I definitely agree with you on this one, though I don’t share the same issues with “Dogtooth.” Or, at least, I take less issue with “Dogtooth” because of what I considered to be a more varied approach to the concepts than what is presented in “Alps.” I wrote about “Alps” in 2011, comparing it to “Shame,” another film whose approach I found to be redundant. In the comment section, I interacted with your post, which seemed to stir up some opposition from one commenter.
Thanks for the comment and the link, Carson. That’s an incredibly rich discussion you guys have in the comments section, and very valuable. Personally, I have no problem with “structural films” and in many ways prefer them — it’s just, as you hint at in your piece and conversation, there’s something stunt-like and gimmicky about the deployment of ideas in this particular film (and others, very sharp to find that piece on BROWNIAN which I now realize I had similar problems with). Again, it’s not that I’m “against” a particular form of art (or cinema) but rather particular uses of a particular form to my mind don’t actually “work,” that the ideas needed different form (or viceversa). I wish I could be more specific with this work but like you I saw it back in 2011…
Both of you wrote good reviews of this film. I remember it being likeable from a stylistic point. It captured an elliptical mood and tone well. Don’t know that I would go so far to call it a structuralist film. At least it didn’t cater to the overused slow cinema aesthetic, which turns me off very quickly. I found the lead performance by Papoulia to be wonderful. Is this a good film? It’s not so objectionable, and worth a second look.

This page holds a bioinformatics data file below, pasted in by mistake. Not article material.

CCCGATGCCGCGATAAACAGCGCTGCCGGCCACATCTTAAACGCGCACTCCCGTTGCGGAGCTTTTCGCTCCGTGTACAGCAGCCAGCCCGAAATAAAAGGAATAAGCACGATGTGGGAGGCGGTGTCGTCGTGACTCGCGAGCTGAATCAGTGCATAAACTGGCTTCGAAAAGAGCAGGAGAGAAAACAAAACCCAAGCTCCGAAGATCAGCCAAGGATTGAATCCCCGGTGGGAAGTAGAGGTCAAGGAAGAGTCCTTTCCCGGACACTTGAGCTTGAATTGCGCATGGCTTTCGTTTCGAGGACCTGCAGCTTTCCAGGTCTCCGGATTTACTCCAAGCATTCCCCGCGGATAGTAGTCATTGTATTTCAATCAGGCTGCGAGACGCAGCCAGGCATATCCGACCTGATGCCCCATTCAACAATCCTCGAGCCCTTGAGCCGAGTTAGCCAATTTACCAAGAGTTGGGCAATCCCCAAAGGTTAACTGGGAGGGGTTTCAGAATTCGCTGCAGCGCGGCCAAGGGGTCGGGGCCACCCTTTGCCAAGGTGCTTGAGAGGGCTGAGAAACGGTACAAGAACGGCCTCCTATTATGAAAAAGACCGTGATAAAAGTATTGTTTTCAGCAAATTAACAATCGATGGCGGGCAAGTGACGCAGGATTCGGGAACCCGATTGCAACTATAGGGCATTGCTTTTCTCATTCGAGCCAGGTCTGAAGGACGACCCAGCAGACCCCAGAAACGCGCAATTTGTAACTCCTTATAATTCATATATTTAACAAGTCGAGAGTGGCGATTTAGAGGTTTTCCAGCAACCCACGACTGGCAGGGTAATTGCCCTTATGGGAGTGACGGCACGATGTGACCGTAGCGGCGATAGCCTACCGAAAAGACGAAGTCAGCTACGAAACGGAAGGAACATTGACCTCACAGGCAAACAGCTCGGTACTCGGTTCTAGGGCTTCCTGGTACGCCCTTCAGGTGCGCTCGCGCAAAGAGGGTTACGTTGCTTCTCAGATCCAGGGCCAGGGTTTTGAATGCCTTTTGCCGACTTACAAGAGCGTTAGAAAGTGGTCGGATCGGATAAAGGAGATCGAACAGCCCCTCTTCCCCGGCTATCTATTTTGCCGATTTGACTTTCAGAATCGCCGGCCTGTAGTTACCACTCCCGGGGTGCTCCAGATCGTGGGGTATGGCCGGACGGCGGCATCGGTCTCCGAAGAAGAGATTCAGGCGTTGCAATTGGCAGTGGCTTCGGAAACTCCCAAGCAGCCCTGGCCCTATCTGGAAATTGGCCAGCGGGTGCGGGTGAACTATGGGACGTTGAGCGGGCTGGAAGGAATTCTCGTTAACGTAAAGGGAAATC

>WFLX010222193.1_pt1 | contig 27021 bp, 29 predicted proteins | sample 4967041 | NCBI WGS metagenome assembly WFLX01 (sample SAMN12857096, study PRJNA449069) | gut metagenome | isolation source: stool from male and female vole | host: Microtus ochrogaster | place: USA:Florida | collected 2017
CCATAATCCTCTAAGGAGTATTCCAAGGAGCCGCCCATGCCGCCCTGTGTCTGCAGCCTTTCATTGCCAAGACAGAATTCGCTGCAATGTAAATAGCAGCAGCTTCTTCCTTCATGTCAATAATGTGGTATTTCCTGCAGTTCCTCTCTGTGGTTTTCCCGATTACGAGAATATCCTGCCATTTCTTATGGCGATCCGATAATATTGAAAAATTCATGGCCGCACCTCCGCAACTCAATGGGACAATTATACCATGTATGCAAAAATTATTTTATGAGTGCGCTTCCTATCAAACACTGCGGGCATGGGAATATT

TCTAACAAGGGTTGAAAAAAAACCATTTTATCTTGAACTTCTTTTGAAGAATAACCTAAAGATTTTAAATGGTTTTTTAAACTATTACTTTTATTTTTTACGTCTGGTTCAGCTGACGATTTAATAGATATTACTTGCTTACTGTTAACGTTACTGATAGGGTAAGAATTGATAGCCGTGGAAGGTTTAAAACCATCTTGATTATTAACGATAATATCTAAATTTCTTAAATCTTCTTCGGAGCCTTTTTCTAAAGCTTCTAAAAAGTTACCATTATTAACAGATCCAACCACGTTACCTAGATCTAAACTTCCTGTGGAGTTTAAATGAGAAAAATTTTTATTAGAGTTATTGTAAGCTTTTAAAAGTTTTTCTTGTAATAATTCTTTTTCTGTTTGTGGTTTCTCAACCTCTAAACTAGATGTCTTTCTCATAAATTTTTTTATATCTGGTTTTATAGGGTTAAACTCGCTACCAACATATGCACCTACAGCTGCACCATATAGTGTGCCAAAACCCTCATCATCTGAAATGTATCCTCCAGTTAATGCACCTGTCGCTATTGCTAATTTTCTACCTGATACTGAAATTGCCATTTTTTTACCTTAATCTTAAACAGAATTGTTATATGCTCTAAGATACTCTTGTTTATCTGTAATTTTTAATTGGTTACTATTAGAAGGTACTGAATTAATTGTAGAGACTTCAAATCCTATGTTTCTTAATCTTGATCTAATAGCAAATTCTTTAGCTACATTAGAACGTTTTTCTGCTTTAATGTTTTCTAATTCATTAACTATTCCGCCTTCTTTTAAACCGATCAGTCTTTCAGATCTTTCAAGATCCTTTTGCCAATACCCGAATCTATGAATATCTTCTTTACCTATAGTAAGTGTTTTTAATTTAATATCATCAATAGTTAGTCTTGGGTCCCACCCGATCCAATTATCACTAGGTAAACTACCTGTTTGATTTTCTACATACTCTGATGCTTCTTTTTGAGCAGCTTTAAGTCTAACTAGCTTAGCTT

Yes it’s certainly quite beautiful and inspires great discussion, for that reason alone worth seeing. As I hint above, while it doesn’t cater to overused slow cinema, it interestingly caters closer to a Sundance comedy aesthetic of quirky dysfunction.
But it is much more abstract than mainstream Sundance quirk. Actually, the film wasn’t very comedic to my mind. It was dark and just got darker as it progressed. By the end it felt downright tragic.
Yes I agree with you on the abstraction, which is interesting. I think it’s very much in the vein of Dogtooth, that is a deep, black humor. Very tragic but also ridiculous.
Overused slow cinema? What are we talking about here? Maybe the last year or two we’ve seen some higher profile films use longer takes, less dialogue, etc. but they’re still the anomaly.
Slow cinema is far from an anomaly. So much so that we can actually tag it with a name: “slow cinema”. A clear majority of contemporary festival films I’ve seen rely on it for aesthetic impact. In my opinion, it is a cliche. It can be done well and it can be done poorly, but a cliche it remains nonetheless.
I found the above stated conceptual nature of the film effective, if maybe only purely as a continuity of the “idées fixes” of Lanthimos & troupe and their previous two features. Maybe it is a “limited vision,” as Kasman writes, but I do think it powerful when considering that limitation as necessary to the performance of constraint: the uses and misuses of directing and redirecting ‘actors’ … the ever foregrounded impossible project of collaborating … identity, gender, friendship, family, etc. bent on breaking (maybe just breaking into dance?). I don’t know. As a parallel note, the elliptical ending uncannily and hilariously reminded me of the end of Kafka’s “The Metamorphosis,” which might be another way to rethink it all. Cheers.